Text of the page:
Duncan Smith wrote the first part of this two-part blog early last year, near the beginning of the COVID-19 pandemic. Read it here.
Duncan Smith has been Director of The Corinthian Plan (TCP) since 2014. Previous to TCP, he served as a conference minister and several pastorates, including transitional interim positions. Duncan’s pastoral experience spans both urban and rural settings. Many years ago he spent two summers working in Yellowstone National Park.
Just over a year ago, we were still trying to take in and understand what it meant to shelter-in-place, wear masks, physically distance ourselves and use hand sanitizer — all to be safe and flatten the COVID-19 curve. Remember looking for toilet paper and other supplies? Some of us were even washing our groceries!
This “year” has been tough for just about all of us — more so for some. Many have lost loved ones to COVID-19; many are long-haulers, continuing to deal with the effects of the illness; and communities of color have suffered a disproportionate amount of death and illness. There has been loss of jobs, disruption of personal circumstances, and more.
Now, a year later, we grapple with what it means for the world to re-open. There is a light at the end of the tunnel, but it is not all behind us. We are bringing the past year with us — the loss and grief, even our newly discovered joys and ways of doing things. It is never easy to make an aboutface. So, it is not surprising that stories and news pieces are surfacing about the mix of anxiety, excitement, trepidation and relief that comes with further vaccination and re-opening.
Almost a month ago now, May 13, the Centers for Disease Control and Prevention (CDC) rolled out new guidelines, loosening mask mandates for those who are fully vaccinated and during outdoor activities. These guidelines offered some relief, but the roll-out was a little confusing. It continues to be important to understand local, state and federal (CDC) COVID-19 guidelines!
At this point, even though the number of those who are fully vaccinated in the United States (42.3% of those over 12 years of age, at this writing) is steadily increasing, not everyone is vaccinated. For example, though the age of those who can receive vaccination is steadily decreasing, younger persons — especially under the age of 12 — have not likely been vaccinated yet. There are others, such as people that respond negatively to flu shots and other serums, who may never be vaccinated against COVID-19. Families are currently facing questions about their summer vacation and what to do if some family members are vaccinated and some not. Since people will be in various stages of vaccination, it is good to keep an awareness of the different needs and circumstances surrounding mask wearing, social (physical) distancing and other COVID-19 precautions.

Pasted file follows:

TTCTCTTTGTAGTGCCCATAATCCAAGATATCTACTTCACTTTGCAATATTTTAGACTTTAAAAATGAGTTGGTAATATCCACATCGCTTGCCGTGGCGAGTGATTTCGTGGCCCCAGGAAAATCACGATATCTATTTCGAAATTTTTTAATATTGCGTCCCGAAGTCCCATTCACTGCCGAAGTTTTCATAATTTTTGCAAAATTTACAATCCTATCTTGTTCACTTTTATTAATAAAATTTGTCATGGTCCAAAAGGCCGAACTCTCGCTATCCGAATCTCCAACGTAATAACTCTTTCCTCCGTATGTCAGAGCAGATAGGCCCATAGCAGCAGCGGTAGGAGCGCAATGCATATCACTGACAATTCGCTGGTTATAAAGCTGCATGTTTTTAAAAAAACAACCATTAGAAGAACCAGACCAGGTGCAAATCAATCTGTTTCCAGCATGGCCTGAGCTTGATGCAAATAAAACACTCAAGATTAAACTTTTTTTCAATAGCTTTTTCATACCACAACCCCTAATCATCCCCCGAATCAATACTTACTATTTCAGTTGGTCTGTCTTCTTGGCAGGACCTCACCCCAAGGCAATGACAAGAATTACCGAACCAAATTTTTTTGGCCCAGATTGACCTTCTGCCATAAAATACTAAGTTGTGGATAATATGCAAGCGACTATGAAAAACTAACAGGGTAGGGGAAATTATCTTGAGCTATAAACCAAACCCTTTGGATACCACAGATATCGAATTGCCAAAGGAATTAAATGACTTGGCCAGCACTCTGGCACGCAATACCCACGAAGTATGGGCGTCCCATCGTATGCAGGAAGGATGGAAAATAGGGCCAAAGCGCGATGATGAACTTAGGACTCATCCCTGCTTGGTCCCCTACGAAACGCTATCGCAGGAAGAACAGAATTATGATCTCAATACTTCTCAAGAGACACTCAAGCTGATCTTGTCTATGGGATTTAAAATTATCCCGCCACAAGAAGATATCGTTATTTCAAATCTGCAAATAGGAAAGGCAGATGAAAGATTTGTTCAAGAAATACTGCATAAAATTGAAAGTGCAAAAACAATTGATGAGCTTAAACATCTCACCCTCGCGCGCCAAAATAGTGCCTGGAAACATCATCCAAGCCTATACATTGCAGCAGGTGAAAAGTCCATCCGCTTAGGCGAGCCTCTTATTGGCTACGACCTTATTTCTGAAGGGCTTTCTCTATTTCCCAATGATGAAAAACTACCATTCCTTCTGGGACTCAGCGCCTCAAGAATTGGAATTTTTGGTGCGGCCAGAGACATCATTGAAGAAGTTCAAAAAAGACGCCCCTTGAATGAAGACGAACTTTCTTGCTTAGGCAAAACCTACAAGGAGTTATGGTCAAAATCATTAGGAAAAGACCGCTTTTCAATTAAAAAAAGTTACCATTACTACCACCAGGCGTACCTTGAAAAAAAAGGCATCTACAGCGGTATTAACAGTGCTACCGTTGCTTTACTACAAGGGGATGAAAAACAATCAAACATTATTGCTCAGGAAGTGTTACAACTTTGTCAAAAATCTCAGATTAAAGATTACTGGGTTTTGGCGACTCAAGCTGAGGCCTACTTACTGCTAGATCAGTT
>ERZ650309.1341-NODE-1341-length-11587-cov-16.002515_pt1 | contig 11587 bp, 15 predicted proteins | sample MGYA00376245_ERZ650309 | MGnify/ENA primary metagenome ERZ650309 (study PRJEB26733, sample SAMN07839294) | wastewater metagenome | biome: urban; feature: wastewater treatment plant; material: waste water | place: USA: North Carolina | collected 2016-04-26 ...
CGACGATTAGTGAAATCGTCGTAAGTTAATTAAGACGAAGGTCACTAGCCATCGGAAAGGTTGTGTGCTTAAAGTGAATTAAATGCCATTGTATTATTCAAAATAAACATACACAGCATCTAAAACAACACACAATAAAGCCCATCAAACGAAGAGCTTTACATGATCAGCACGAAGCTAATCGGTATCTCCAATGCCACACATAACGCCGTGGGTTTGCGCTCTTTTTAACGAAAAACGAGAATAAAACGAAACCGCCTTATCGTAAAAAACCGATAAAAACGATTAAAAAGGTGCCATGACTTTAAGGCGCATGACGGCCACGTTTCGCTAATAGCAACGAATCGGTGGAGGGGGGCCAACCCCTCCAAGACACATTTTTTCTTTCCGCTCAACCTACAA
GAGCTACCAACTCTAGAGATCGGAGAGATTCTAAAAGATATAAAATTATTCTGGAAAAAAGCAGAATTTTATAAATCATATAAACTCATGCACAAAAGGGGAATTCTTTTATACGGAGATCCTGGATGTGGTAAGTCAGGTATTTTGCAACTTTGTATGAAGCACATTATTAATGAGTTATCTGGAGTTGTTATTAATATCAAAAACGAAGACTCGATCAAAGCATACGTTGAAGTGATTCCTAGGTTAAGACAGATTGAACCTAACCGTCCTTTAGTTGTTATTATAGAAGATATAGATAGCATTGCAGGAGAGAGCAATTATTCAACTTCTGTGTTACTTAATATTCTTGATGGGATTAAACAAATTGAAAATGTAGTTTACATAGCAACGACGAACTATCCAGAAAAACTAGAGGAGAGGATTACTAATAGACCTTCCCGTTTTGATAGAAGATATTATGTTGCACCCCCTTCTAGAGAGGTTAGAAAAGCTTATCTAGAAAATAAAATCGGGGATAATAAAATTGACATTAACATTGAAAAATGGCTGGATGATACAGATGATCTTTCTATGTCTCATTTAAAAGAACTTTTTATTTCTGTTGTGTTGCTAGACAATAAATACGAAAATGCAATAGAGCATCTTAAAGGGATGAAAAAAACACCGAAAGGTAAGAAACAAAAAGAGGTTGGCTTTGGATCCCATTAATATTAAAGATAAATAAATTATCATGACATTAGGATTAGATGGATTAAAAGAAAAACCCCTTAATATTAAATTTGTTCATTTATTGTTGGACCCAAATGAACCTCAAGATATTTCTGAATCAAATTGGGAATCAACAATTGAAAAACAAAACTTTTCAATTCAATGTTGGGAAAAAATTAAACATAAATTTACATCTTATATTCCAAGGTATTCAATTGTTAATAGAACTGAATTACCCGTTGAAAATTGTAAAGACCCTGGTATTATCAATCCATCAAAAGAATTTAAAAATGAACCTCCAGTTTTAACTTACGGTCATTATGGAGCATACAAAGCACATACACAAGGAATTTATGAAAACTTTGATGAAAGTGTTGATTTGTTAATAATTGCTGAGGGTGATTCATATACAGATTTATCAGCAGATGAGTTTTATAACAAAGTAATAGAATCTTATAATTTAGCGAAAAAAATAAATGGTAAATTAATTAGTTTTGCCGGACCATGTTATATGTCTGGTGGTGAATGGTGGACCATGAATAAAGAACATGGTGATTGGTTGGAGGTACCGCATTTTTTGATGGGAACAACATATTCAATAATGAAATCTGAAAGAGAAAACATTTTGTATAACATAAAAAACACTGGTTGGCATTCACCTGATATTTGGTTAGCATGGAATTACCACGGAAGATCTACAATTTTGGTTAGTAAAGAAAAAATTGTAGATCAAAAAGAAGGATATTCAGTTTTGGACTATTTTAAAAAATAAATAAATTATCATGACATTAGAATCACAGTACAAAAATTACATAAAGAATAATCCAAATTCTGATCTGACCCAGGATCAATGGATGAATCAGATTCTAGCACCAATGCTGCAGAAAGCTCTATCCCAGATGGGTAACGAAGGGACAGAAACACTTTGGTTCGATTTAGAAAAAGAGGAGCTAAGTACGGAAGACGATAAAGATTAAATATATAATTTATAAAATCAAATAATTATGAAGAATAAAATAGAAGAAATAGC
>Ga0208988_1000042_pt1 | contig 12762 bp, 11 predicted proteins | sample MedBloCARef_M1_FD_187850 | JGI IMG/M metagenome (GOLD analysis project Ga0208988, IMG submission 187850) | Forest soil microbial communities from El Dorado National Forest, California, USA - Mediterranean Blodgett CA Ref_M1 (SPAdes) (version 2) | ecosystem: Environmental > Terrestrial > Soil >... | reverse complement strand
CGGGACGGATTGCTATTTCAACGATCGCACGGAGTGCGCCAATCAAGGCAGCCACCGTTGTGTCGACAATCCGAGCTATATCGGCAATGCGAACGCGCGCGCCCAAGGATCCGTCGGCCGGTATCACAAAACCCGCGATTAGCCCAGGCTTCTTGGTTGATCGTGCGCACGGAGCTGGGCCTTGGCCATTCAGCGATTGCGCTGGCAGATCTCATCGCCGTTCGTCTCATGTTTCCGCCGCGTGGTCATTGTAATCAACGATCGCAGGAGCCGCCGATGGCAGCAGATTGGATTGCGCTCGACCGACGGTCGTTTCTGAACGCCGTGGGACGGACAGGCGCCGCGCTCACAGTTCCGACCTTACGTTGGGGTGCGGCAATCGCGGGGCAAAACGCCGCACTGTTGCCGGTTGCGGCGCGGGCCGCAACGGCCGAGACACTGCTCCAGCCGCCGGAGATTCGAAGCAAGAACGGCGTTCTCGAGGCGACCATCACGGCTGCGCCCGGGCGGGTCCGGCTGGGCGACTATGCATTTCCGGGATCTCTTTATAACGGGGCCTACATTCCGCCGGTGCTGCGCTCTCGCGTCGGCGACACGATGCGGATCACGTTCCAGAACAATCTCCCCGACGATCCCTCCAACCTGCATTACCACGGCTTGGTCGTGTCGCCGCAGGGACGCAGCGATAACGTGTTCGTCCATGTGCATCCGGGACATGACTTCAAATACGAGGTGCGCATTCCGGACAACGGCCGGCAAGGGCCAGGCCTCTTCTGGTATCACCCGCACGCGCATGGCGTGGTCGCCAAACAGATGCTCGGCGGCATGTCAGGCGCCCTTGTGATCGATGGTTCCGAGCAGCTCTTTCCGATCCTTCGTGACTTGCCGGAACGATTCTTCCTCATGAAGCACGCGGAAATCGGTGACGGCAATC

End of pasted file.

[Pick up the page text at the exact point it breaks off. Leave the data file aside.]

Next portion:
This is all complicated, and there are still times when those who are vaccinated will be asked to wear masks. There is a need to respect state and local COVID-19 guidelines. Individual business and organizations, such as your own congregation, will have their own guidelines, depending on who they serve, the vaccination status of their own staff, etc. If you have disagreement with another person, or business, in how they are handling COVID-19 protocols, make the choice that is the best for your own comfort and health, while still respecting those around you.
We may not always like it, but as I noted in my blog a year ago on physical distancing, following some simple guidelines can help protect us and the broader community, even now, for a bit longer.
Even as a fully vaccinated person, I will need to take precautions for the sake of myself and others.
I can still be a carrier. I can still be infected with COVID-19, even if I am not as concerned about the severity of contracting the illness. As society opens the public arena again, a contribution that we can all make is to exercise an increased discernment and interest in the needs of others.
Life is not a straight line. Just when we think things are behind us, we realize that there is something else we had either not seen or ignored.
So, try this: First, be smart in your actions, be kind to others and celebrate those things we are now able to do again, as COVID-19 restrictions lift. Studies have shown that gratitude increases one’s own health! We may need to re-discover joy!
Second, as we celebrate, take note of those around you who have suffered the most over this past year — those who have been isolated, those who need the most encouragement or support to get back on their feet. It has also been shown that sharing with others also increases one’s health!
Over the last year The Corinthian Plan (TCP), along with its’ partner Everence has worked hard to provide a comprehensive response to COVID-19 for health coverage participants and those participating in other ways. Beyond health coverage, this has included a premium holiday and grants for congregations facing financial hardship due to COVID-19. Data shows that TCP participants have remained fairly healthy during this time. An important part of this is that TCP participants paid attention to the current guidelines, to each other and have received COVID-19 vaccines, when able. Great job!
Keep paying attention to the most recent public health information from national (CDC), state and local public health agencies. If you are leaning toward not being vaccinated, but could be, I encourage you to consider the experiences and benefits of those you know who have been vaccinated.
For more information and resources for responding to COVID-19, visit Mennonite Church USA’s resource page for staying healthy and hopeful.
The views and opinions expressed in this blog belong to the author and are not intended to represent the views of the MC USA Executive Board or staff.